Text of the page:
[eta]
    I've extracted the images from your Word files for easier viewing; they're attached. .PNG format image files are my preference for these forums; they are small in size and are not "lossy" like .JPG files, and don't require loading of big programs like MS Word.
     
  4. Motor Head

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    Jul 21, 2009
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    I'll try to answer all.
    First its a 1982 Kawasaki KZ1000 LTD K-2. Its my profile picture.
    Now the reason for the second zener and diode at the Battery voltage after the 470Ω resistor is simply they were on the original circuit, so I left them. I know the chip has a built in Zener.
    The values I selected for the C-1,C-2,R-1 are purely from looking at the data sheet and some other tach circuits. I figured this was a good starting point. The Caps are not polarized, C-1 is a Disk type, C-2 is a canister- film type I believe.
    Current is B+ to speedo meter coil and - current controlled by LM2917 to ground. That was also the original diagram.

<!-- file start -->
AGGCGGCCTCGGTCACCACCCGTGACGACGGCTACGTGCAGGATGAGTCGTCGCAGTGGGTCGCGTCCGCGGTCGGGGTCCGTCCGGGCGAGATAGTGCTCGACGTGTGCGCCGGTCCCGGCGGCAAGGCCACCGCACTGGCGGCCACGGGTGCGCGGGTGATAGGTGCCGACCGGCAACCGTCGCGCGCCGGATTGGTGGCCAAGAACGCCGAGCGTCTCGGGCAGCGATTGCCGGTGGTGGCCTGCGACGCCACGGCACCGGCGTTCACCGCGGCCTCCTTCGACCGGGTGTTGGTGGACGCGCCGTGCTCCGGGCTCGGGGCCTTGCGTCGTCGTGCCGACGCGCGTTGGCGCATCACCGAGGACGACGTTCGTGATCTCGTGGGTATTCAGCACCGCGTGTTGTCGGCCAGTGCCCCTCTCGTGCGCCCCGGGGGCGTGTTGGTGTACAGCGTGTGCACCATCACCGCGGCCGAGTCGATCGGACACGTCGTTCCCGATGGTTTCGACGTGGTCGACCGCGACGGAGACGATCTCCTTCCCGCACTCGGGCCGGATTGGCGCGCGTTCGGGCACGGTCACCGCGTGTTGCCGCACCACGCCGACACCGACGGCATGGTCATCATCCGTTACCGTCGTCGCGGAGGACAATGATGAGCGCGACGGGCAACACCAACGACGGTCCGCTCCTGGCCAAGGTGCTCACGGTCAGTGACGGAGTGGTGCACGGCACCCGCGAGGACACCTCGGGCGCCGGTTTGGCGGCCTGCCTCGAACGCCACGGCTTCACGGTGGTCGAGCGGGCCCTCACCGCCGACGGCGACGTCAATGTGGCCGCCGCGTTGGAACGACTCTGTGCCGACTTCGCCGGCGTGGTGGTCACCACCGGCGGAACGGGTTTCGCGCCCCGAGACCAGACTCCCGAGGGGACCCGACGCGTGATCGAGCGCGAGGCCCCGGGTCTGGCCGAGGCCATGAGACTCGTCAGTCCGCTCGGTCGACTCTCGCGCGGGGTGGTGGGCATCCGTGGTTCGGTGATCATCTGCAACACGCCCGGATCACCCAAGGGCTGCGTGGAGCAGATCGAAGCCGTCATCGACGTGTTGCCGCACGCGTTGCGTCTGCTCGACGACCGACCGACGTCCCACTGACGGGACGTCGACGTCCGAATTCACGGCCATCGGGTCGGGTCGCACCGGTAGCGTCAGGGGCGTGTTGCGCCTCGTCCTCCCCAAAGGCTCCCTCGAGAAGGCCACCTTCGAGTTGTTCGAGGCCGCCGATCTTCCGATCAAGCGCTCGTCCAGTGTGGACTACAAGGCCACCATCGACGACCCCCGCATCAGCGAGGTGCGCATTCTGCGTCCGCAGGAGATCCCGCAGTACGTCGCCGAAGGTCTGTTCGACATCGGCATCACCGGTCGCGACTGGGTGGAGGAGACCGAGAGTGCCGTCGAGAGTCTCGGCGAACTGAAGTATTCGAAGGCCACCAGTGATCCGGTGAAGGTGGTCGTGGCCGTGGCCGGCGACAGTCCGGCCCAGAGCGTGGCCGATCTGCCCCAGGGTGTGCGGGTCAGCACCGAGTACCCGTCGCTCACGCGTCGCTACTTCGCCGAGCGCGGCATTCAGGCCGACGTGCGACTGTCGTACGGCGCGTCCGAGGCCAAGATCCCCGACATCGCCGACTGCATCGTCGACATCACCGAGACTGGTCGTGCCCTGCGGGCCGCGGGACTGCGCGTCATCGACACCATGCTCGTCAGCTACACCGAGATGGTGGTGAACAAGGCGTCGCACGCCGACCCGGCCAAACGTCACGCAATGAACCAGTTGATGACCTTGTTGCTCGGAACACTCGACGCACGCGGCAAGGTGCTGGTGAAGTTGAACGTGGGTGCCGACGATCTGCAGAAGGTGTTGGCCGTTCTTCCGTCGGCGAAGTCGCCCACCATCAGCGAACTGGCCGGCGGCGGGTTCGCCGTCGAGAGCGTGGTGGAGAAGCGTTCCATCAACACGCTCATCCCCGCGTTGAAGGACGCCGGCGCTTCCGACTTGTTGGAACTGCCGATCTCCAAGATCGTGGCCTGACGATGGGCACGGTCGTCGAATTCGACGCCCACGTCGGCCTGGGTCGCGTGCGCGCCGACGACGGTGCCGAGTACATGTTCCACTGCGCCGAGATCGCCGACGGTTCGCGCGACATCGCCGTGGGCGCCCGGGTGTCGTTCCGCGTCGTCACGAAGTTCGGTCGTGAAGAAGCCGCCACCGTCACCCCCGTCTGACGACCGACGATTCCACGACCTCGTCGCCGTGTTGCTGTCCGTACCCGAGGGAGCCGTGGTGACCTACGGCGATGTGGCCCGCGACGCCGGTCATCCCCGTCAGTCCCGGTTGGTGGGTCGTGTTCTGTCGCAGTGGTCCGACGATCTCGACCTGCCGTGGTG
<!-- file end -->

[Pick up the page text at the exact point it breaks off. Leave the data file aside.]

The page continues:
So back to the wave signal, A non polarized cap and resistor to ground. OK added in between the signal coming in and the pin 1 in what fashion. resistor with cap in series, or parallel? Or drop the signal through the resistor and the cap back to ground? I'm sorry but I am confused, I know you guy's are used to how they work but I am a novice and most likely in over my head. Is there a schematic I can look at to get it in my head straight?
     
  5. SgtWookie

    Expert

    Jul 17, 2007
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    Ah, nice bike. I had a 1980 KZ650 that I bought new.
    I see. Well, you should consider removing the extra Zener, as it won't help the voltage regulation; it'll make it worse.
    OK. I'm not going to run through and check them then.

    Take a look at the attached. Sensor connections remain on B+ (V+) and GND, the signal from the sensor gets connected to the cap.
    [eta]
    Note: 100nF = 0.1uF; 10nF = 0.01uF
     
  6. Motor Head

    Member

    Jul 21, 2009
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    Ah it was a poor neglected thing when I bought it 2 months ago, skipped the cam chain and bent some valves. Rebuild/ repaint/ recover seat/ rebuild brakes/ change handlebars/ fix & Clean control switches, and still have the speedo.

    So your replies are fantastic!
    I will go get another set of CAPS at the store tomorrow and a resistor. Now would that be a 10Ω? Or a 10KΩ?
    I'll definitely need some more help with this. I'll pull out the other Zener from the input side.